The Dangers of Groupthink
As a skier, I was mesmerized by the heart-pounding story of skiers caught in a 2012 avalanche near the Stevens Pass ski area in Washington. Yet, I was struck by the fact that these highly experienced skiers eagerly joined in for some out-of-bounds skiing during extreme avalanche-prone conditions. They all knew better. They all went along anyway. What an example of groupthink! Sadly, three of them died in the inevitable avalanche.
Groupthink is a psychological phenomenon in which everyone in a group goes along with a decision without critical evaluation of alternative ideas or viewpoints. The desire for harmony or conformity is so strong that no one dares to say, “Wait a minute, this may not be such a good idea.” And it happens all the time in the workplace.
Signs that a group is engaging in groupthink include collectively rationalizing its decisions, demonizing those who are not part of the group, and maintaining a culture of uniformity in which individuals censor themselves so as not to obstruct that unanimity.
Additional symptoms include the illusion of invulnerability, rationalization of warnings, the tendency to overlook negatives, and the fear of challenging a decision.
The well-known story about the Abilene paradox is a compelling example of groupthink. This story, in which a family takes a miserable car trip during a hot summer day even though none of them wanted to go, highlights how easily faulty decisions can arise within a group.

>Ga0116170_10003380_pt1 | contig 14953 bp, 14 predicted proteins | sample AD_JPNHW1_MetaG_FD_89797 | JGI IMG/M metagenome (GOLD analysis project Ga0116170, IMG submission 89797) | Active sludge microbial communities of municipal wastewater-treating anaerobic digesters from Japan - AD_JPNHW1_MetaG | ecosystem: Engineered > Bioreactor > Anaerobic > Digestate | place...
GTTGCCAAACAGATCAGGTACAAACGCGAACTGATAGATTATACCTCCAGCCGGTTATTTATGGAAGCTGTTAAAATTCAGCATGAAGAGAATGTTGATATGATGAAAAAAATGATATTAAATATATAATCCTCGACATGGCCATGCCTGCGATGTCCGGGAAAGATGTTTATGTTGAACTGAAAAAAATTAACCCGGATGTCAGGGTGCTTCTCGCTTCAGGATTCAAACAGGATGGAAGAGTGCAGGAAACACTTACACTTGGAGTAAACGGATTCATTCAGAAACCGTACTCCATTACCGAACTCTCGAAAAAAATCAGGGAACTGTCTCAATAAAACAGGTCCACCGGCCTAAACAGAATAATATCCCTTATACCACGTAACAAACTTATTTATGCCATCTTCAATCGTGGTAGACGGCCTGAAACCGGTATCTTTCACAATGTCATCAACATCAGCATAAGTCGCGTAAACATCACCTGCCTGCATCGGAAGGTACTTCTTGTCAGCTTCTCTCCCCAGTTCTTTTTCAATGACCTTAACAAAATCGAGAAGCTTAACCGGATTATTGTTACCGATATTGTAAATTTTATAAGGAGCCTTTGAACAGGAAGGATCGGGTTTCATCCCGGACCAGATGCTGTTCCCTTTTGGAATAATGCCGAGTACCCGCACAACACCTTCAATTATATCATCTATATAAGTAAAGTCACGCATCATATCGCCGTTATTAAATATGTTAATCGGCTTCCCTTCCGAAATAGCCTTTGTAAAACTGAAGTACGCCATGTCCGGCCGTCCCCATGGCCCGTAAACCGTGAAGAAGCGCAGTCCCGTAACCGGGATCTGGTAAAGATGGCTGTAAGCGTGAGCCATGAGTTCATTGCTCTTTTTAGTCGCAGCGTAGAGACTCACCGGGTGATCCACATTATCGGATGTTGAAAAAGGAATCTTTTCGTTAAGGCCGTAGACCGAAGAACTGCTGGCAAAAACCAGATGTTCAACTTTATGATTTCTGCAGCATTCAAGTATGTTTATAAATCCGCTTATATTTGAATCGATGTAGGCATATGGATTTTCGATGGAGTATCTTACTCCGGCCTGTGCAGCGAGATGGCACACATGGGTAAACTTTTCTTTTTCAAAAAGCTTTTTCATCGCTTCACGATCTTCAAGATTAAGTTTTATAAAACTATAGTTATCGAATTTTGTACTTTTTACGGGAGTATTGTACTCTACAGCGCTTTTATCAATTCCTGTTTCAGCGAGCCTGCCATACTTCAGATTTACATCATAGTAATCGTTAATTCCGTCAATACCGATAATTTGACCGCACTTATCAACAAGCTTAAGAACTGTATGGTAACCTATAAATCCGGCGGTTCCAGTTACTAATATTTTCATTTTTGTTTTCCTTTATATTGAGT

Trouble is, although we’re all smart enough to appreciate the dangers and risks of groupthink, most of us are susceptible to it. For example, have you ever wanted to raise an issue in a team meeting but refrained so as not to interfere with the team’s decision or to avoid being the only unsupportive member of the team?
Among the steps you can take to prevent groupthink: encourage group members to raise objections and concerns, seek input from outside experts, and require the group to develop scenarios of how events might play out. Diligently avoid a no-criticism culture and a no-criticism decision-making policy.
In addition, for important decisions, have someone serve as devil’s advocate to challenge the thinking behind a group’s decision. This can be someone from within the team. Or hire someone to be a permanent devil’s advocate, as described in one of my favorite books, The Corporate Fool, by David Firth. The job of the corporate fool is to challenge the consensus when others can’t or won’t see the risks and dangers they may be facing.
True, most organizations won’t hire a corporate fool, and people who persistently challenge decisions quickly make themselves unwelcome. But a group in which people feel comfortable raising concerns is more likely to make good decisions, up to and including avoiding death in an avalanche.